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Climate change: flora and fauna are moving north


Migratory instabilities have been observed across North America due to climate change. The planet is heating up and species are moving further north to survive. This expansion of the territory is not without effect on the rest of the ecosystem.

Alyson Roussel – Local Journalism Initiative – APF – West

Changes in behavior

Heat waves, changing precipitation, freezing and thawing cause some species to move in search of food and temperatures more suitable for their metabolism.

In response to climate change, several phenomena are occurring, says the environmental science professor at theUniversity of Alberta, Glynnis Hood. Some species extend their territory and move further north, while some others, co-dependent, are content with a reduced territory. As the professor explains, “in ecology, everything is connected”.

Therefore, while moving in colder terrain may be relatively easy for animals, it is not necessarily easy for plants, says another expert, Quinn Barber, fire science analyst at the Canadian Forest Service. According to him, if the situation is worrying for the fauna, it is even more so for the flora.

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Flora, the main factor

quinnbarber
Canadian Forest Service fire science analyst Quinn Barber.
Credit: Quinn Barber

“While a moose can easily move 5 km each year, the same cannot be said of a plant,” says Barber.

Animals move north, he explains, because the plants they feed on are also affected by the changing temperatures. In the Canadian plains, it is easier to see an impact on flora. “In the Rockies, if a plant is exposed to too much heat, it can go up in elevation,” says Barber. In the plains, these fragile plants will disappear without human intervention ”.

The effects of these displacements

In Alberta, we have noticed in recent years that the migratory trends of birds have shifted. “They often come too early when there is still frost or at the right time, but the season for some invertebrates they feed on is already over,” says Glynnis Hood.

For these bird species, a different location on a map does not always have a negative effect. In 2016, a study conducted by Finnish researchers from Finnish Museum of Natural History, published in the scientific journal Global Change Biology, explained that between 1970 and 1989, then 2000 and 2012, 128 species of birds had changed their trajectories towards the northeast of Finland. They had thus increased the density of their flights 37 km further north.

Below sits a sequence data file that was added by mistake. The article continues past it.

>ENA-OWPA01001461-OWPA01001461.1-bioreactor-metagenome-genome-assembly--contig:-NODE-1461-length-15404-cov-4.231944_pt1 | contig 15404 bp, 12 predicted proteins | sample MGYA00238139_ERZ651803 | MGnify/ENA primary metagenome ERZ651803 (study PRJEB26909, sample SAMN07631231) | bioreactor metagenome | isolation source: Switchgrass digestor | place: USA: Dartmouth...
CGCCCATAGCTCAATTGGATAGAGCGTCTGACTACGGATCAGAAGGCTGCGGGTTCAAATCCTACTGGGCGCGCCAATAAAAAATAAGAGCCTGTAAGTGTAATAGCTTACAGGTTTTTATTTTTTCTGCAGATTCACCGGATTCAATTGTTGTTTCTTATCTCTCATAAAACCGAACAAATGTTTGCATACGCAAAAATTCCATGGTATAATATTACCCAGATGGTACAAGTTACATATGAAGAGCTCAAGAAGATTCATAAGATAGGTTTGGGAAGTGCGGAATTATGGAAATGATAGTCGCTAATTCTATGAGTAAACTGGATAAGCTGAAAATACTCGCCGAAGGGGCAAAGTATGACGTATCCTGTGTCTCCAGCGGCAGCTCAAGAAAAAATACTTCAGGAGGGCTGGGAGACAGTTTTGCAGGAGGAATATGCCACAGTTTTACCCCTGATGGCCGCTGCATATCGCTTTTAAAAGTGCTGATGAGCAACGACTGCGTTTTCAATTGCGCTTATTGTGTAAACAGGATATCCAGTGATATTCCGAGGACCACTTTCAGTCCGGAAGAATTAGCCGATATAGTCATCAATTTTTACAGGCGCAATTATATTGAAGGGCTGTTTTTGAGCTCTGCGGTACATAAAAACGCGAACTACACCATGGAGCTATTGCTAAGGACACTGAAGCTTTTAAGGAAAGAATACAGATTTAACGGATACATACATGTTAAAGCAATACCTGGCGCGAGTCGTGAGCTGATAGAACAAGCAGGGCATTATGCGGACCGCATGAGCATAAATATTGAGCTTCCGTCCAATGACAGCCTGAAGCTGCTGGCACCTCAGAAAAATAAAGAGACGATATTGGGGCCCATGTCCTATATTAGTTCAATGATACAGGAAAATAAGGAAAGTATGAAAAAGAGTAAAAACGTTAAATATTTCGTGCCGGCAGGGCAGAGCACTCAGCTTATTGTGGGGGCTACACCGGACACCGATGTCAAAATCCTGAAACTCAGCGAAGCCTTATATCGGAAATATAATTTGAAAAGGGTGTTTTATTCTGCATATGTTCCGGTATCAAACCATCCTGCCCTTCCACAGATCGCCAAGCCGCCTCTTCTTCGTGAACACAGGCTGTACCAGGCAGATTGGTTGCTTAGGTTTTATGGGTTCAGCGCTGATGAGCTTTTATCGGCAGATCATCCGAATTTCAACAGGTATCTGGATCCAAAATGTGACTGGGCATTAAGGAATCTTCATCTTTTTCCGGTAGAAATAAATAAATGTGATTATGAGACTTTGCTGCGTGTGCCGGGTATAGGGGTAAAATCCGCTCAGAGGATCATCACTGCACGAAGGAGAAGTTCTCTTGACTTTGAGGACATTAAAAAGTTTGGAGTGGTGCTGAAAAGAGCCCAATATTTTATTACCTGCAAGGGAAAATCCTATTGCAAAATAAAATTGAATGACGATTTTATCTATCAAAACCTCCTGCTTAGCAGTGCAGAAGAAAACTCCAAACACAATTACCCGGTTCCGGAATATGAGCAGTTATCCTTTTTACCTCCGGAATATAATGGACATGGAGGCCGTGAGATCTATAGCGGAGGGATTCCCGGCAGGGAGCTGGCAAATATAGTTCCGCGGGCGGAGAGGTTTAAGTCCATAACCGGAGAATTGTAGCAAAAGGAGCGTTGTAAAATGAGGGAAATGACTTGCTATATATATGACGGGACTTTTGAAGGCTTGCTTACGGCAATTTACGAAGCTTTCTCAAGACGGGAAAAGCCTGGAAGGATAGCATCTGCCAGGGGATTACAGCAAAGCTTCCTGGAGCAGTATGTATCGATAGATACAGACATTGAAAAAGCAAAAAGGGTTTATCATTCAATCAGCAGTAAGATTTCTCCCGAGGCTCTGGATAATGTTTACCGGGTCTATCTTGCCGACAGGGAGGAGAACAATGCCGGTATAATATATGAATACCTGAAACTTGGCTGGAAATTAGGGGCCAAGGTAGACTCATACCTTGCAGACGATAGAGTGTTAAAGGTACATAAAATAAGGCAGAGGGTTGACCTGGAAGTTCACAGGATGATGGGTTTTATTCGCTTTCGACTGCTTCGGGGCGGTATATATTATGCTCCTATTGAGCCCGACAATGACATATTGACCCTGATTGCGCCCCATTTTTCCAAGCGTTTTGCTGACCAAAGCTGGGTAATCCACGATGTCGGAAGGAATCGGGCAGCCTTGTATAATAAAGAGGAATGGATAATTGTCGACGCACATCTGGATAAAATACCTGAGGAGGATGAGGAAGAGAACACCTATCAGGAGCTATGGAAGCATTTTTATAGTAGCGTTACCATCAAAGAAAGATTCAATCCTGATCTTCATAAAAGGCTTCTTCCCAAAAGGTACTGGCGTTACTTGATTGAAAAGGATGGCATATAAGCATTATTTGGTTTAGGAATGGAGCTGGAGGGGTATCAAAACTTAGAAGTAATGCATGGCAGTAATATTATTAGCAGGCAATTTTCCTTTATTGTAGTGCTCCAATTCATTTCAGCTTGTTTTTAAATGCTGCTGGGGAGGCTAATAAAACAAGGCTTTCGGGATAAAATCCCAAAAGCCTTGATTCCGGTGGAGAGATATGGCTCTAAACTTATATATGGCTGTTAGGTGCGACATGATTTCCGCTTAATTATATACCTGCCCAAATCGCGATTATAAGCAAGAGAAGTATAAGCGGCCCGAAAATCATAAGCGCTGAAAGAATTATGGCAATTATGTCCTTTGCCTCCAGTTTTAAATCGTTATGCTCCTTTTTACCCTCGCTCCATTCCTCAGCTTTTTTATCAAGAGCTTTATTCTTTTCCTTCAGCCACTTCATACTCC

Beavers synonyms of danger

On a larger scale, beaver populations in North America and the Arctic are expanding their ranges and they are doing so quickly, adds Glynnis Hood. Beavers are radically changing habitats by creating dams and bodies of water. Arctic streams then become wetlands. According to her, they also affect permafrost and shrub growth.

A complex dilemma

Researchers like Glynnis Hood or analysts like Quinn Barber cannot accurately determine the long-term effects of these migrations on flora and fauna. For example, beavers can have a negative as well as a positive impact with the creation of new habitats. According to Hood, researchers are just beginning to predict the effects of beaver actions on permafrost, but they are unaware of their effects on biodiversity.

“The fact that beavers can increase biodiversity in the North doesn’t mean it’s necessarily bad,” she says.

Human actions

Research is already being undertaken in Western Canada on the adaptation of certain plant areas, in particular trees and shrubs, to different climates. In British Columbia, for example, the experience Assisted Migration Adaptation Trial is in progress. The province plants approximately 240 million seeds each year to support the movement of these species north. Ms. Hood reminds us that research is essential to understanding migration phenomena. “Without knowing what we are facing, she says, it is difficult to say what will happen.”


lefranco.ab.ca